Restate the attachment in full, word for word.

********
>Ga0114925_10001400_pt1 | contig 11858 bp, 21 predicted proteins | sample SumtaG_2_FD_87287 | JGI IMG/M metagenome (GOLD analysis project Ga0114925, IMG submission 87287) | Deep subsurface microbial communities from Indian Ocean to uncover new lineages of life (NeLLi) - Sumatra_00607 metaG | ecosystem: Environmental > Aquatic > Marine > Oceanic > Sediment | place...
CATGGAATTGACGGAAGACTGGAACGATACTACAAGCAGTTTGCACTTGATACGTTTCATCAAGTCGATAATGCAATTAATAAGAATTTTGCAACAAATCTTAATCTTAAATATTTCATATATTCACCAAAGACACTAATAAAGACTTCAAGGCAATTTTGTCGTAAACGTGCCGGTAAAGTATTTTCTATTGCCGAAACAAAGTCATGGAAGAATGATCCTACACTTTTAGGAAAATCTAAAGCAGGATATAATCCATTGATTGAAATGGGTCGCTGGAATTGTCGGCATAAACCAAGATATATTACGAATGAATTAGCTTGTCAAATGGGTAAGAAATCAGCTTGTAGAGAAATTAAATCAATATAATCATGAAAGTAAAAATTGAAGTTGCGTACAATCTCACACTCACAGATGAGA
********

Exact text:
>Ga0114925_10001400_pt1 | contig 11858 bp, 21 predicted proteins | sample SumtaG_2_FD_87287 | JGI IMG/M metagenome (GOLD analysis project Ga0114925, IMG submission 87287) | Deep subsurface microbial communities from Indian Ocean to uncover new lineages of life (NeLLi) - Sumatra_00607 metaG | ecosystem: Environmental > Aquatic > Marine > Oceanic > Sediment | place...
CATGGAATTGACGGAAGACTGGAACGATACTACAAGCAGTTTGCACTTGATACGTTTCATCAAGTCGATAATGCAATTAATAAGAATTTTGCAACAAATCTTAATCTTAAATATTTCATATATTCACCAAAGACACTAATAAAGACTTCAAGGCAATTTTGTCGTAAACGTGCCGGTAAAGTATTTTCTATTGCCGAAACAAAGTCATGGAAGAATGATCCTACACTTTTAGGAAAATCTAAAGCAGGATATAATCCATTGATTGAAATGGGTCGCTGGAATTGTCGGCATAAACCAAGATATATTACGAATGAATTAGCTTGTCAAATGGGTAAGAAATCAGCTTGTAGAGAAATTAAATCAATATAATCATGAAAGTAAAAATTGAAGTTGCGTACAATCTCACACTCACAGATGAGA